The Silk Road connected China, Japan, Persia (also known as Iran), India, Arabia (called Saudi Arabia today) and Europe. The Silk Road began as an overland route to the West, but as nautical prowess increased, it became a route that covered land and sea.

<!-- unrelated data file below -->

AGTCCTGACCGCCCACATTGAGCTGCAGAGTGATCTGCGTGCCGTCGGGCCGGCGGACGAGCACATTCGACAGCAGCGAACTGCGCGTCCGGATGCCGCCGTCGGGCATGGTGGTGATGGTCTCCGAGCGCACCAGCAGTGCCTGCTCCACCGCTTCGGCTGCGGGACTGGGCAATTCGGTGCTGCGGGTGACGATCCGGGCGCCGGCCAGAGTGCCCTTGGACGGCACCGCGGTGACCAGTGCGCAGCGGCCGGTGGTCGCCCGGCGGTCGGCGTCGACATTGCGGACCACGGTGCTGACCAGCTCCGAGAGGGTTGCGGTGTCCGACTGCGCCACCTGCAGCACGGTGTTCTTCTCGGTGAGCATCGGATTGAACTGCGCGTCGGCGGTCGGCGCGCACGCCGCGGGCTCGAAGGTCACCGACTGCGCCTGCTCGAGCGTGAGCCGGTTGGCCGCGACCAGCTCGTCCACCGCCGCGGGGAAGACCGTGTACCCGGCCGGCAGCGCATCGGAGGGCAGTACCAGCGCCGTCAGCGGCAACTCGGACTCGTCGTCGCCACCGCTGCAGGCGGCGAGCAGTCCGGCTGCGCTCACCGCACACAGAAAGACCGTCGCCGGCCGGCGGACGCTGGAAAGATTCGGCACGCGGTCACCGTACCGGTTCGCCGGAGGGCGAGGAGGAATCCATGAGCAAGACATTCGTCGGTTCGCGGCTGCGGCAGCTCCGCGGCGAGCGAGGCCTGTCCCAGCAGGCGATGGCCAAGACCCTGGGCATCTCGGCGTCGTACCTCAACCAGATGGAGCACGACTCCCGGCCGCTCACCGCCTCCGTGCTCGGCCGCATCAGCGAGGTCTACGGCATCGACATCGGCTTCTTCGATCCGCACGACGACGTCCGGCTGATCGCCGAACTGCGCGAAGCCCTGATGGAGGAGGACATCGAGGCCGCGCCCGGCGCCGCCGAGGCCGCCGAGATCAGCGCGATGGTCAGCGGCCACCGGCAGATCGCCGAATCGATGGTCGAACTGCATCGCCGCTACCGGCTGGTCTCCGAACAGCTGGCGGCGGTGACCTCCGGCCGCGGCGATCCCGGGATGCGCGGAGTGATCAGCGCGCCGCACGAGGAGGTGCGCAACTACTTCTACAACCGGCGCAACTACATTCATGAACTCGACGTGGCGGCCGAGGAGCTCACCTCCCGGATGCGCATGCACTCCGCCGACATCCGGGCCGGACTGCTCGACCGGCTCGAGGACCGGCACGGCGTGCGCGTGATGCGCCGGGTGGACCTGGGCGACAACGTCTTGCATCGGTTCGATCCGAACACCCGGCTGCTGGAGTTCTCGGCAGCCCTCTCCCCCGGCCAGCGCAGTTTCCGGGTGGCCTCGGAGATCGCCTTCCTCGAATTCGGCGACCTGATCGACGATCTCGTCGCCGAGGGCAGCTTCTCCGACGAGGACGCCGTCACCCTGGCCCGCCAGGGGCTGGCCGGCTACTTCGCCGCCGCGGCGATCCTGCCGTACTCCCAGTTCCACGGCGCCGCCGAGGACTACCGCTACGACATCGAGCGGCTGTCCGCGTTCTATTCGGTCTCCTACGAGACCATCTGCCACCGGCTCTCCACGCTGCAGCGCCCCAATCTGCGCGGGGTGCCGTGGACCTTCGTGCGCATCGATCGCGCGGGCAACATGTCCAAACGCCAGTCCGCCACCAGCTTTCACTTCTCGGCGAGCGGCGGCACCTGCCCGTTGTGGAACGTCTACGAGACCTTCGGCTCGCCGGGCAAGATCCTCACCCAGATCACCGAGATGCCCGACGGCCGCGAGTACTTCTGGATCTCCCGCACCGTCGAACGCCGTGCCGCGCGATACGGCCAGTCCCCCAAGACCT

The Silk Road's name came from the expensive and highly demanded fabric that was shipped along the road from China. There were many other goods traded along the road as well, and it served a role in developing the countries that traded and existed along the road. It allowed for economic and political expansion that would have never been possible otherwise. The countries involved also suffered from some downsides of the road as well, including the spread of bubonic plague, or the black death, as merchants carried it from one place to the next.